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How to Make a Film "Noir"?


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If I were to try making a noir movie today, what would be some stuff that I would HAVE to include?

 

Any good scene ideas? Plots? Sets? Suspenseful moments?

 

For instance, in Double Indemnity. Remember right before he got shot, Macmurray had that weird shadow cast over his body by the window shades that made it look like he was behind bars? What kind of things could I do to give a film my own little dark touches like this?

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I'm no expert, but I'll give it a shot:

 

Silhouette/Dark Lighting/Contrasting Photography - basic, non-negotiable elements of a film noir in my opinion.

 

Employ common themes of despair, moral decay and decadence... of protagonist(s) unknowingly descending into a corrupt world.

 

Optional: A Femme Fatale or corrosive female who wittingly leads the protagonist into the corrupt world. Of course, I don't think American cinema really depicts women in such a negative fashion any more.

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  • 3 weeks later...

Jackie, that's pretty good. It's as much style as it is substance. Music can be a pretty important part too. It helps set a mood as much as how you light it. Most everyone in the film must be somehow flawed. There's a past to be overcome or a weakness that trips them up. A healthy dose of lust and/or greed. The dialogue usually is sarcastic (see Philip Marlowe films).

 

It would seem to be tough to pull it off today. I doubt a studio would be that interested.

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  • 2 weeks later...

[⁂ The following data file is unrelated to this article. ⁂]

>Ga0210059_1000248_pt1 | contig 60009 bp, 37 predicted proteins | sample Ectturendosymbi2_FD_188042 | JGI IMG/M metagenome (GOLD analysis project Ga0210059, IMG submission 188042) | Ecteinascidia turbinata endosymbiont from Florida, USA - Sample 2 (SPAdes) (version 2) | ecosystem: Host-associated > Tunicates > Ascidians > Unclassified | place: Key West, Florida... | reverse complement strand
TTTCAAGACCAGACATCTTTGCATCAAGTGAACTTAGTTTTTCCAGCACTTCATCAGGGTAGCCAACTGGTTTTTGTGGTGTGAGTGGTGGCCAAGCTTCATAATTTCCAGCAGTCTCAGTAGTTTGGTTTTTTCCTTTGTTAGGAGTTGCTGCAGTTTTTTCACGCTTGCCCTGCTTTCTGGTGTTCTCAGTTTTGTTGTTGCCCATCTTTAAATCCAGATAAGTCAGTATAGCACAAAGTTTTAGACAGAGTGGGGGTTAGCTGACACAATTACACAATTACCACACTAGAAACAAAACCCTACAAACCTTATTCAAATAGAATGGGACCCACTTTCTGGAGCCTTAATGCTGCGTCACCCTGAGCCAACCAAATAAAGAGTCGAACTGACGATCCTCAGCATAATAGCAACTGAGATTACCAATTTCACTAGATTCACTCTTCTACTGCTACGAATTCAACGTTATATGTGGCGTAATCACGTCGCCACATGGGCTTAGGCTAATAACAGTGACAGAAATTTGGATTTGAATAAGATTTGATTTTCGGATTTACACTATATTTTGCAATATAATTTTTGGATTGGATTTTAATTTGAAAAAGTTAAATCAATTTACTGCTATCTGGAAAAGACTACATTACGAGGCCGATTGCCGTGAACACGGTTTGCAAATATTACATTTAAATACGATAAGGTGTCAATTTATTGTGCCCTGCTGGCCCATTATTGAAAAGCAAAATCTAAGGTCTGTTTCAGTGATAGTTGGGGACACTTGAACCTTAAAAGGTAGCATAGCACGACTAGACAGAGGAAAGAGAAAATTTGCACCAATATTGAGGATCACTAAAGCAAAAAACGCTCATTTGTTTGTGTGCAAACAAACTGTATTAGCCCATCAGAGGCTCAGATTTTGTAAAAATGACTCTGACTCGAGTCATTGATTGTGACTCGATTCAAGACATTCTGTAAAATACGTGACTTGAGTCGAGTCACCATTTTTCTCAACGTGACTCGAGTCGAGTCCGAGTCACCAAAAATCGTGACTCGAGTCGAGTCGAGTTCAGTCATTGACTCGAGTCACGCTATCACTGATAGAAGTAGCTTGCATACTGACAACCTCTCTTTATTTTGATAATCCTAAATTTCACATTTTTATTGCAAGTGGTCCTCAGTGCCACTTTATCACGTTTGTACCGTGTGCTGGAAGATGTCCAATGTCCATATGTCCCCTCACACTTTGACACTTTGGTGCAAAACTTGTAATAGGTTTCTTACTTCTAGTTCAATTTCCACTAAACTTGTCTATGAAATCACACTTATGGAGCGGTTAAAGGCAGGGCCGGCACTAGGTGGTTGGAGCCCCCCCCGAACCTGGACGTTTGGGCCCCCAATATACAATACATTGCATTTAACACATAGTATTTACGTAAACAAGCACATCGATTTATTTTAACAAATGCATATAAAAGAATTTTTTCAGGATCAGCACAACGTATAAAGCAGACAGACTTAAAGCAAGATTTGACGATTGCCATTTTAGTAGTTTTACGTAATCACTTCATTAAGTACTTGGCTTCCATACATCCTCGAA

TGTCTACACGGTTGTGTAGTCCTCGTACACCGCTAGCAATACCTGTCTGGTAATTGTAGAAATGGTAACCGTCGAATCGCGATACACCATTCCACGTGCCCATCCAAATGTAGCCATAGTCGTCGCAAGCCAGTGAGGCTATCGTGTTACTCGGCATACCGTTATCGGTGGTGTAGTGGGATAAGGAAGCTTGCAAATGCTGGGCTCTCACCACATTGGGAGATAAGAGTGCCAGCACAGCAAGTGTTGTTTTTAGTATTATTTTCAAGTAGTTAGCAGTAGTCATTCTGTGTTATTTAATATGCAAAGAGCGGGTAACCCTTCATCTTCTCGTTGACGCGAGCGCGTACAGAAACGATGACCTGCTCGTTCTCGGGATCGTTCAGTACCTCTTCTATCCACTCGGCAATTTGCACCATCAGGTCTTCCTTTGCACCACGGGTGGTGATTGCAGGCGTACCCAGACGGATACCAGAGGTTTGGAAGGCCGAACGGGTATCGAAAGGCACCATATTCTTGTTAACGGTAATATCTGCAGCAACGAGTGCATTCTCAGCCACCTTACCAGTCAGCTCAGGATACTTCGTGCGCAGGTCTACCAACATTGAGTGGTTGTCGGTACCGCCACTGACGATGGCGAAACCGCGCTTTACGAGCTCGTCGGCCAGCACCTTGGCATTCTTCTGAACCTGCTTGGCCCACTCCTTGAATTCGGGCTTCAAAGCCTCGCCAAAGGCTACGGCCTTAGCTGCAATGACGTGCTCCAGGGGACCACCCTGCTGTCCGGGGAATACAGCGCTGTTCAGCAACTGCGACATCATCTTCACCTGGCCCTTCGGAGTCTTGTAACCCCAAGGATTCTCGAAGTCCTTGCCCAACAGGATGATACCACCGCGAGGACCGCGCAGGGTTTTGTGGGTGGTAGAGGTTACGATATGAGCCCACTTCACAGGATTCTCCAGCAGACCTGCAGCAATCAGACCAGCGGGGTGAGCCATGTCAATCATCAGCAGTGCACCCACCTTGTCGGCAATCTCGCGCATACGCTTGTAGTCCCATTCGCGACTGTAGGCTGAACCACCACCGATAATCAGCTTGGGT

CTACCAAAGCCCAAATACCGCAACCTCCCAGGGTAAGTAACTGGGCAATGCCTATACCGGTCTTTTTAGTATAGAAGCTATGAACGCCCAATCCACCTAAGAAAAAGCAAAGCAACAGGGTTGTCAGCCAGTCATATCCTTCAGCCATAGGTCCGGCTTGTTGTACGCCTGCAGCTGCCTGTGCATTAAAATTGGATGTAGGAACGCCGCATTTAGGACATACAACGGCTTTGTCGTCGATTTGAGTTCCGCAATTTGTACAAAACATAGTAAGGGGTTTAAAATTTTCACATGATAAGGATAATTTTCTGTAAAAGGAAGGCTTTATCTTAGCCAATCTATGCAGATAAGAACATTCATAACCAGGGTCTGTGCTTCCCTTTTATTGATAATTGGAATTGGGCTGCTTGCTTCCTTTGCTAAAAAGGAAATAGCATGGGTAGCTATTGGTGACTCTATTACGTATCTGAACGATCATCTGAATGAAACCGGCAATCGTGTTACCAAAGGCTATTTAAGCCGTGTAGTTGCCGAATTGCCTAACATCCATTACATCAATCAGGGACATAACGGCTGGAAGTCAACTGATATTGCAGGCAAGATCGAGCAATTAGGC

You need to shoot the film in the city, at night, in black and white.

 

Stark contrasts with lighting. The mood is despair, loneliness, no hope for redemption.

 

Minimal set design. These films were originally shot in the late 40s on limited budgets, so they used simple camera set ups (such as several people in the same shot, in the foreground, middle and in the back of the scene). Look at The Asphalt Jungle or Orson Welles' Touch of Evil for ideas.

 

I think the femme fatale is essential, not optional. She drags the man down the slippery slope to a tragic end. He is caught in the trap and the more he struggles to get out, the worse he is trapped. Barbara Stanwyck in Double Indemnity, the woman in Detour.

 

Oh, and don't forget cigarettes. Lots of them. Good atmosphere...

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Wow! Those are REALLY awesome ideas, Sabrina! Thanks a ton! Of course, I'm open for more if any of you guys have suggestions! : )

 

I love the cigarette idea, and I was planning to shoot the thing in black and white. Could you see it otherwise? There's no way I EVER could!

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  • 2 weeks later...